Bankruptcy proceedings were started against the banker and broker, George Robinson, and the warehouse keeper, Thomson. Both Sir Robert Sutton and Sir Archibald Grant were expelled as members of the House of Commons, with Grant being prevented from leaving the country and Sutton ultimately prosecuted in several courts.
In the end, the shareholders received a partial government bailout – Parliament authorized a lottery that reimbursed only 40% of what the corporation’s creditors had lost.
The risks of concentrated power
There are several key characteristics that stand out in the collapses of both the Charitable Corporation and FTX. Both companies were offering something new or venturing into a new sector. In the former’s case, it was microloans. In FTX’s case, it was cryptocurrency.
Meanwhile, the management of both ventures was centralized in the hands of just a few people. The Charitable Corporation got into trouble when it reduced its directors from 12 to five and when it consolidated most of its loan business in the hands of one employee – namely, Thomson. FTX’s example is even more extreme, with founder Sam Bankman-Fried calling all the shots.
In both cases, the key fraud was using the assets of one company to prop up another company managed by the same people. For example, in 1732, the corporation’s directors bought stock in the York Buildings Company, in which many of them were also involved. They hoped to juice stock prices. When that didn’t happen, they realized they couldn’t cover what they had taken out of the Charitable Corporation’s funds.
Fast forward nearly 300 years, and a similar story seems to have played out. Bankman-Fried allegedly took money out his customer accounts in FTX to cover his cryptocurrency trading firm, Alameda Research.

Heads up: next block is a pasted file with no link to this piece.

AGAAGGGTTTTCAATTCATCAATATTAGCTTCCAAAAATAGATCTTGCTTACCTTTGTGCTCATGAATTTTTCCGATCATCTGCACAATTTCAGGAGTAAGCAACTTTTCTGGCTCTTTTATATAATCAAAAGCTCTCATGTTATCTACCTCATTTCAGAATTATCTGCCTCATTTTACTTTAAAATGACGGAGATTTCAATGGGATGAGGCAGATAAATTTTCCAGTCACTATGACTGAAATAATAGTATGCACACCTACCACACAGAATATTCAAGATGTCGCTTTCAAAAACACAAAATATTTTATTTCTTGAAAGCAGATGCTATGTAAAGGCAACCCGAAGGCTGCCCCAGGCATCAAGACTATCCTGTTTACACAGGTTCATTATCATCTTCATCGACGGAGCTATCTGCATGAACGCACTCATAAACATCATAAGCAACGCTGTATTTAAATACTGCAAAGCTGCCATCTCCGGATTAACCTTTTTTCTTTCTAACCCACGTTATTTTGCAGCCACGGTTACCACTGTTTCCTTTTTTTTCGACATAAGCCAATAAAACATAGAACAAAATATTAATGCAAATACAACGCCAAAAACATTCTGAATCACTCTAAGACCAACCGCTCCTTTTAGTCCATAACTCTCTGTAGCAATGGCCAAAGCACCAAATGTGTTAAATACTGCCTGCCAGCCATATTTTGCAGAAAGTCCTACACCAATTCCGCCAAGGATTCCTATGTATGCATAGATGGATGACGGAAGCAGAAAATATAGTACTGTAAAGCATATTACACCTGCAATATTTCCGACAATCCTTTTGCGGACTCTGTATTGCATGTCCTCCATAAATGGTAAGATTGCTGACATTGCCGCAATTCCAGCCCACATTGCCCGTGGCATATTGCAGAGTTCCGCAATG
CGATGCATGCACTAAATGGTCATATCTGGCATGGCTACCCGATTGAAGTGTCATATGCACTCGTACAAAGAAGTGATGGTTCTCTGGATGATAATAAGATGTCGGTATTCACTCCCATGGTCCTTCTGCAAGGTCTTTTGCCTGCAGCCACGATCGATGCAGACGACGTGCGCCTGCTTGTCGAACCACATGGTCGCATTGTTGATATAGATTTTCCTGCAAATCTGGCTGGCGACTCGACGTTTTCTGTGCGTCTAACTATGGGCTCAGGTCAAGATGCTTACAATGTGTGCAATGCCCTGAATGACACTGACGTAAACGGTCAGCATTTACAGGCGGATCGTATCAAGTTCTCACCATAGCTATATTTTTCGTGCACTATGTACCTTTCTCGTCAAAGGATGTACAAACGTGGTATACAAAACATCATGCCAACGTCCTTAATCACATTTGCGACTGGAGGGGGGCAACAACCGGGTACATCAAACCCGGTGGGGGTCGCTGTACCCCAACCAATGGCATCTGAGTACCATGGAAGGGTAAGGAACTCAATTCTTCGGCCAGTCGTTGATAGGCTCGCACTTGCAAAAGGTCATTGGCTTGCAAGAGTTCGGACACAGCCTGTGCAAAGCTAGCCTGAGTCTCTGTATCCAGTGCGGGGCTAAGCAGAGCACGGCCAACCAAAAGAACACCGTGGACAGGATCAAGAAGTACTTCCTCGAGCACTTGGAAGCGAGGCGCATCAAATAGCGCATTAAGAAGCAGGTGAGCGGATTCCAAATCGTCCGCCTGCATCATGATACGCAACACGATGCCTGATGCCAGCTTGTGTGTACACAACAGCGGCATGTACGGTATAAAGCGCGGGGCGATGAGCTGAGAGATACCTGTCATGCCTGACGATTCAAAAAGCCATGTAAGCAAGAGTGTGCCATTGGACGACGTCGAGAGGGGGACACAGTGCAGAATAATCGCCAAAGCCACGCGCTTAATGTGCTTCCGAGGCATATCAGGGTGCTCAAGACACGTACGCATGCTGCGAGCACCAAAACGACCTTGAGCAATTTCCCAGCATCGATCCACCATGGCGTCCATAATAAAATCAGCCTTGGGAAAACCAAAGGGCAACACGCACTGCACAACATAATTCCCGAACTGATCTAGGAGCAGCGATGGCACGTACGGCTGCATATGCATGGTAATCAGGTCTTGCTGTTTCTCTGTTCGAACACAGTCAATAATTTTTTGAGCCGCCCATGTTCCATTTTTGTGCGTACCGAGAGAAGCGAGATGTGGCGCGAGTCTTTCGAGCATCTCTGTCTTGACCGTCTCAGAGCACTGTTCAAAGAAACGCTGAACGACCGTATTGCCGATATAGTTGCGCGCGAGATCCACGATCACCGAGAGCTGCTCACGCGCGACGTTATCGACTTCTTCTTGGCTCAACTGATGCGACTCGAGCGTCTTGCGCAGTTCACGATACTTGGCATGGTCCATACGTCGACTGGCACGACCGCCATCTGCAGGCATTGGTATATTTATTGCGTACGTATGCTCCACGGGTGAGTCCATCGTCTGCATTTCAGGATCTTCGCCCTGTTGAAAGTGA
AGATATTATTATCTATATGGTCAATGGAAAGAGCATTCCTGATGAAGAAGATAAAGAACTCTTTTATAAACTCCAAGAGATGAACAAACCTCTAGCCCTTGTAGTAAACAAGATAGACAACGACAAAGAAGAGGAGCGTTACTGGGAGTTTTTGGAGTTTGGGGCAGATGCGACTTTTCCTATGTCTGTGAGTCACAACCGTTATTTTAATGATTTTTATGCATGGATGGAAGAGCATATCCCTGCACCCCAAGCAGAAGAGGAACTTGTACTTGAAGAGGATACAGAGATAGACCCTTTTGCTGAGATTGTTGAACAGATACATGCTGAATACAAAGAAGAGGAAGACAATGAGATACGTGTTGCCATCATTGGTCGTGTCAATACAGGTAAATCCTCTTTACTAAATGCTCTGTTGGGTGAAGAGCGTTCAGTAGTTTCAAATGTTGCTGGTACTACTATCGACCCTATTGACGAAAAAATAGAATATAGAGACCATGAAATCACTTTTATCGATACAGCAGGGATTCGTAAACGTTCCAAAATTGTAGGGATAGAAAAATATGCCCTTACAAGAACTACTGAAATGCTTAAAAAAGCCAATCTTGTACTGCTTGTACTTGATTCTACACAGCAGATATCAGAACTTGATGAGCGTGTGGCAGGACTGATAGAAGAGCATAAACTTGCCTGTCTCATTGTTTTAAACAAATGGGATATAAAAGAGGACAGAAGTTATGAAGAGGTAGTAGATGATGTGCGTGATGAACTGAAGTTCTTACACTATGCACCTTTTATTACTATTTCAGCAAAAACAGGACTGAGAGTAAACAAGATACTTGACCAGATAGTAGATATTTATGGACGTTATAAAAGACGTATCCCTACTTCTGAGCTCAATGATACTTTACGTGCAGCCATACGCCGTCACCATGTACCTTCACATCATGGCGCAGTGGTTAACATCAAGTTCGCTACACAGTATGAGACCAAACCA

News of both frauds also came as a surprise, with little advance warning. Part of this is due to the ways in which managers were well respected and well connected to both politicians and the financial world. Few public figures mistrusted them, and this proved to be a useful screen for deceit.
I would also argue that in both cases the company’s connection to philanthropy lent it another level of cover. The Charitable Corporation’s very name announced its altruism. And even after the scandal subsided, commentators pointed out that the original business of microlending was useful. FTX’s founder Bankman-Fried is an advocate of effective altruism and has argued that it was useful for him and his companies to make lots of money so he could give it away to what he deemed effective causes.
After the Charitable Corporation’s collapse in 1732, Parliament didn’t institute any regulation that would prevent such a fraud from happening again.
A tradition of loose oversight and regulations has been the hallmark of Anglo-American capitalism. If the response to the 2008 financial crash is any indication of what will come in the wake of FTX’s collapse, it’s possible that some bad actors, like Bankman-Fried, will be punished. But any regulation will be undone at the first opportunity – or never put in place to begin with.
by : Amy Froide, Professor of History, University of Maryland, Baltimore County